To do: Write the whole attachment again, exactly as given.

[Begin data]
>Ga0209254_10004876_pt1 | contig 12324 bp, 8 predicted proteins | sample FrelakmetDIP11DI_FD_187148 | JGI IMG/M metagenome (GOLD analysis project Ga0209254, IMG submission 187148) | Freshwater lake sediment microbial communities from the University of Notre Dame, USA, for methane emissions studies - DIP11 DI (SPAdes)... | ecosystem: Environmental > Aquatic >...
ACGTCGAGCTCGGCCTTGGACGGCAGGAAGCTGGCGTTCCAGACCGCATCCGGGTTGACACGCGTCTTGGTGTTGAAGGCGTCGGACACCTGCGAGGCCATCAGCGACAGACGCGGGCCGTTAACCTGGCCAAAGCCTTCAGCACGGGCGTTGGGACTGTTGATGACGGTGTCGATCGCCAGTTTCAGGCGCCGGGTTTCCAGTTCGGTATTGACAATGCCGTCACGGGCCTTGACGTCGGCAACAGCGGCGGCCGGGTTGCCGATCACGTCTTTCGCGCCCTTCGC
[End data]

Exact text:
>Ga0209254_10004876_pt1 | contig 12324 bp, 8 predicted proteins | sample FrelakmetDIP11DI_FD_187148 | JGI IMG/M metagenome (GOLD analysis project Ga0209254, IMG submission 187148) | Freshwater lake sediment microbial communities from the University of Notre Dame, USA, for methane emissions studies - DIP11 DI (SPAdes)... | ecosystem: Environmental > Aquatic >...
ACGTCGAGCTCGGCCTTGGACGGCAGGAAGCTGGCGTTCCAGACCGCATCCGGGTTGACACGCGTCTTGGTGTTGAAGGCGTCGGACACCTGCGAGGCCATCAGCGACAGACGCGGGCCGTTAACCTGGCCAAAGCCTTCAGCACGGGCGTTGGGACTGTTGATGACGGTGTCGATCGCCAGTTTCAGGCGCCGGGTTTCCAGTTCGGTATTGACAATGCCGTCACGGGCCTTGACGTCGGCAACAGCGGCGGCCGGGTTGCCGATCACGTCTTTCGCGCCCTTCGC